- Apply ice – Placing an ice cube directly to a breakout for a few seconds can help with pain. The ice can immediately decrease redness and even the size of the breakout.
- Change your towels and pillowcases frequently, and wash with natural and unscented laundry products rather than strong detergents and bleaches.
Some natural remedies and treatments for cystic acne include:
- The cystic acne diet
- Essential oils – Apply 2-3 drops topically to affected areas. Tea tree and lavender essential oils are safe to apply directly to skin, however, if you have sensitive skin you can combine them with a carrier oil such as jojoba or coconut oil. Avoid direct sunlight exposure when treating acne with essential oils, as the UV rays can make skin more sensitive.
- Getting enough sleep – About 7-9 hours per night.
What My Sister Found Most Helpful in Clearing Up Her Acne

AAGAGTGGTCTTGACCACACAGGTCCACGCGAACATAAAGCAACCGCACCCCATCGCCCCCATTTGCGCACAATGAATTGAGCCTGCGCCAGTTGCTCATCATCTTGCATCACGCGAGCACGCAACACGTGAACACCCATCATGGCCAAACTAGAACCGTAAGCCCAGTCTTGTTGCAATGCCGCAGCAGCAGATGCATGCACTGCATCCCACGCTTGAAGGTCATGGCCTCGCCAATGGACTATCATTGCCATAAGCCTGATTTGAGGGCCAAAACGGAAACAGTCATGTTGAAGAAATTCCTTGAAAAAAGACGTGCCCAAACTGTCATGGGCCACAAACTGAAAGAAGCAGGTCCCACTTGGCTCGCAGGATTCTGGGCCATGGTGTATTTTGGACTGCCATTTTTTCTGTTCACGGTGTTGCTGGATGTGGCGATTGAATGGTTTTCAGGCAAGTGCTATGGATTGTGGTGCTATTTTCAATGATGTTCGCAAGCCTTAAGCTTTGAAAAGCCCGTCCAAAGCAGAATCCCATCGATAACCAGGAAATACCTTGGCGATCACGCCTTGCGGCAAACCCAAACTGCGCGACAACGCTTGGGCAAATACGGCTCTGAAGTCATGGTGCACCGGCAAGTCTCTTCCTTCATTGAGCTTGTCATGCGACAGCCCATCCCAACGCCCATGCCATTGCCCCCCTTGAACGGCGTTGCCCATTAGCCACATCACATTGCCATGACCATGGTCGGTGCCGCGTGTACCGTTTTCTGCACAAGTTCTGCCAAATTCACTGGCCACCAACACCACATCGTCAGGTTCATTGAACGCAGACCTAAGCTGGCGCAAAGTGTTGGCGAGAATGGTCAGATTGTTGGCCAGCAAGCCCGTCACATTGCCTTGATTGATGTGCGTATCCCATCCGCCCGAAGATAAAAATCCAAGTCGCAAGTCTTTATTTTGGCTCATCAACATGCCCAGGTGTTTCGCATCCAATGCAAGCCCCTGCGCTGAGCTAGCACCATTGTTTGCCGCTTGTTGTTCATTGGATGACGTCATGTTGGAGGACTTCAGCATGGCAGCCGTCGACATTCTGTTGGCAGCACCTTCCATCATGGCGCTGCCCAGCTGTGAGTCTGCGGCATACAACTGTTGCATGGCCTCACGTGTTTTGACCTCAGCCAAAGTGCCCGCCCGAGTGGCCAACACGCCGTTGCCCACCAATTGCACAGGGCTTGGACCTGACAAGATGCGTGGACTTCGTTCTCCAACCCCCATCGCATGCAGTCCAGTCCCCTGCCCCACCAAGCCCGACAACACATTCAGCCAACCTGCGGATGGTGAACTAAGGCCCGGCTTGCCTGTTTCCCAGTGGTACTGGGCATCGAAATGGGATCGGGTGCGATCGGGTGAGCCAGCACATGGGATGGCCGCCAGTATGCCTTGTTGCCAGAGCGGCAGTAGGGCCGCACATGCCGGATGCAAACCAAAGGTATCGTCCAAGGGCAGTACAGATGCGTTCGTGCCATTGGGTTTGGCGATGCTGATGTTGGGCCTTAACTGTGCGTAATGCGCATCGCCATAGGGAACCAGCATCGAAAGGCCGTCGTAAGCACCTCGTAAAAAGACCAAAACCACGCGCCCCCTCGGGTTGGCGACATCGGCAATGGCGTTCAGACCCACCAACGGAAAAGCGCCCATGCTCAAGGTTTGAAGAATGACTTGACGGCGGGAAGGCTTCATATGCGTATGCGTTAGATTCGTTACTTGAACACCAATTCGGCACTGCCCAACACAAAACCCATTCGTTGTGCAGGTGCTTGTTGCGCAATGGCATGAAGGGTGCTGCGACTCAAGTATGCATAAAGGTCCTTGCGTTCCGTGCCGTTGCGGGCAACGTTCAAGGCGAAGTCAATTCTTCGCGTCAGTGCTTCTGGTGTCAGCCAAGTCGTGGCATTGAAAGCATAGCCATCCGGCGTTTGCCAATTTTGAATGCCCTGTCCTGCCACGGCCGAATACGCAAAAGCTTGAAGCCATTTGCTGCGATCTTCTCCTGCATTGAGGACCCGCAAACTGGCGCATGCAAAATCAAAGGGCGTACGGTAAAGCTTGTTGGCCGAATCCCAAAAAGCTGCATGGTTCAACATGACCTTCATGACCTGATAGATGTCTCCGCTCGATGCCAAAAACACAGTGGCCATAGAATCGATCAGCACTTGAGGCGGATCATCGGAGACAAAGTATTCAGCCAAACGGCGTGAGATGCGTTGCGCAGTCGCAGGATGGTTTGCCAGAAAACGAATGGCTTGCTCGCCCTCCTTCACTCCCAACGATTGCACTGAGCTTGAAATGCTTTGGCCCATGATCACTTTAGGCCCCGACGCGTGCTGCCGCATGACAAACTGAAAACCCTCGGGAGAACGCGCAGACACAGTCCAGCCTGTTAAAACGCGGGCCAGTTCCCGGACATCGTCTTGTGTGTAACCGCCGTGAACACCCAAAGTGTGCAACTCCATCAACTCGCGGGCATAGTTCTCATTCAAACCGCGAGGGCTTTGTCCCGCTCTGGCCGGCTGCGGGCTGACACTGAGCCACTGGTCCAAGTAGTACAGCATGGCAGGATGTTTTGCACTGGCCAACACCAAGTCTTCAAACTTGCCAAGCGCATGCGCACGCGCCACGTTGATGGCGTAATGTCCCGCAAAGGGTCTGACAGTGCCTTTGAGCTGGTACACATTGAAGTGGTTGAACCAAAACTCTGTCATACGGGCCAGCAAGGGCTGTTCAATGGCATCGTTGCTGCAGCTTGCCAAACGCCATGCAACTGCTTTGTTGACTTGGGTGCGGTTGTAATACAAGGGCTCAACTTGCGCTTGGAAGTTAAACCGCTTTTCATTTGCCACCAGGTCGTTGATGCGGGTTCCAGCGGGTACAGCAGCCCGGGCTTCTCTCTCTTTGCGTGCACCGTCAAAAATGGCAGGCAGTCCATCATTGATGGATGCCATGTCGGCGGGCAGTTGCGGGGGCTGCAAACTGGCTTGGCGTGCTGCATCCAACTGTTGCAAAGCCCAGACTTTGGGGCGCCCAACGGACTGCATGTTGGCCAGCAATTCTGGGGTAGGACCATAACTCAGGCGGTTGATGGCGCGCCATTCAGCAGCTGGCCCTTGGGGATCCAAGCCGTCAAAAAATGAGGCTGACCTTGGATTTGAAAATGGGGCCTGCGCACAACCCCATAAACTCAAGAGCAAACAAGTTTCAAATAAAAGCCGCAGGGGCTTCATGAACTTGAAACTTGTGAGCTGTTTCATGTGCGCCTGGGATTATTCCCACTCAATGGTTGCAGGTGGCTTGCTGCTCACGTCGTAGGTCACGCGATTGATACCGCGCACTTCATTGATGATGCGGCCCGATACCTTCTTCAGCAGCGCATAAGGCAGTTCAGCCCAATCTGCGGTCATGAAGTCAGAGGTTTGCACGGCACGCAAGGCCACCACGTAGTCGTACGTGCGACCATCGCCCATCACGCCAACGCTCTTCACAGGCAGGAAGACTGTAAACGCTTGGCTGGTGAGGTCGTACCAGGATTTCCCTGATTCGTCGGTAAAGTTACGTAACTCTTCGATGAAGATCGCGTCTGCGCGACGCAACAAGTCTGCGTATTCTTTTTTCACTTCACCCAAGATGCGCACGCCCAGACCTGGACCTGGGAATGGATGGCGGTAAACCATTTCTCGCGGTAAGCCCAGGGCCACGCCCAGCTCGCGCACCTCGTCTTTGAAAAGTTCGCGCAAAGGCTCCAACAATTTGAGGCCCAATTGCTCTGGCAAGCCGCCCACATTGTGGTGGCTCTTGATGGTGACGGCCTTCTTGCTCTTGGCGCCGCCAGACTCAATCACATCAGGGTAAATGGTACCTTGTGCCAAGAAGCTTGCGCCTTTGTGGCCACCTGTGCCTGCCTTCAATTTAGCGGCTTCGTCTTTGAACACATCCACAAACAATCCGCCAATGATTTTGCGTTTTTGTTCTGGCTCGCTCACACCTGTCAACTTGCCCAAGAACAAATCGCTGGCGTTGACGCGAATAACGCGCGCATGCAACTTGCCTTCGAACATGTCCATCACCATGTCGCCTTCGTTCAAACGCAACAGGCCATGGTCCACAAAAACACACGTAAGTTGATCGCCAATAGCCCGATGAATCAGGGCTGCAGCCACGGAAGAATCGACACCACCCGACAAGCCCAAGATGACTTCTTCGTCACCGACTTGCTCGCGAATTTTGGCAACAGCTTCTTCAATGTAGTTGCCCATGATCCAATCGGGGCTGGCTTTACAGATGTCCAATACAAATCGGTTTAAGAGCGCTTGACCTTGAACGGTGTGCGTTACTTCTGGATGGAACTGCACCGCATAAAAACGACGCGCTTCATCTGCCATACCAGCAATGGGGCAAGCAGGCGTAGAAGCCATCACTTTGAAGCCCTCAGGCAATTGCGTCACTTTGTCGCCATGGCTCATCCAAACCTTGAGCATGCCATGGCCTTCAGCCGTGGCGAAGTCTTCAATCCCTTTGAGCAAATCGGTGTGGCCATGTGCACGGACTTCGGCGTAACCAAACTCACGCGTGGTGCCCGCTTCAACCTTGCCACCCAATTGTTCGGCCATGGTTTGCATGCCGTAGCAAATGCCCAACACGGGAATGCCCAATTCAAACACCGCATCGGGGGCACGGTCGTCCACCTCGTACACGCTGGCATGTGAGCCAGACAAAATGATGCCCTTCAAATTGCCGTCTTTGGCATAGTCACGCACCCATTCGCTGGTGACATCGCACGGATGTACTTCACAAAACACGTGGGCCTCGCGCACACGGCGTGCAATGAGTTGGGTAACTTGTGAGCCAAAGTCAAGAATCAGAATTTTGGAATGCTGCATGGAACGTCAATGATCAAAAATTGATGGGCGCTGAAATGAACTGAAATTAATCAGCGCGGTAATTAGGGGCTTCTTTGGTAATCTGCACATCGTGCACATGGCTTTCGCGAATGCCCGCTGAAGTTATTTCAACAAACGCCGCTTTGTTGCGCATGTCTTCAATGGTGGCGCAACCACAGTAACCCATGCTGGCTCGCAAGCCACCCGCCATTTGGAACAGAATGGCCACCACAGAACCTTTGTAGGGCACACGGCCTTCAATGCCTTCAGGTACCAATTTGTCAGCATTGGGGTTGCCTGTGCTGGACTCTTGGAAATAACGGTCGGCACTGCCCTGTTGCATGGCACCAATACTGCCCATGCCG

In combination with addressing gut health, these helped:
- Cleaning up her diet. This involved eating a diet that was low in fructose (fruit sugar), dairy-free, gluten-free, refined sugar-free, and rich in an array of fresh vegetables (she’s vegan so she didn’t eat meat).
- Apple cider vinegar. Her gut was very inflamed during this time, so she’d take 1 tbsp ACV mixed with one cup of filtered water before each meal, and just throughout the day to help soothe her gut, and encourage stomach acid production to aid with digestion.
- Skinshot. This helped the most in clearing up her skin. It’s an all-natural formula made from Scandinavian wild herbs, where they extract the nutrients from these plants in the form of a tincture. She would take a “shot”-worth of this herbal tincture each day (hence the name skin “shot”), and the idea was the high concentration of nutrients in the solution would assist the body in cleansing out toxins and free radicals, giving the body a chance to heal itself without having to deal with the immense toxin-load (here’s my sister’s full review of the product).
- Aloe Vera. Applying pure aloe vera gel to her acne scars helped to heal them up completely. However, it did take 1 1/2-2 years for them to completely fade, and it needed to be applied consistently; everyday, twice a day.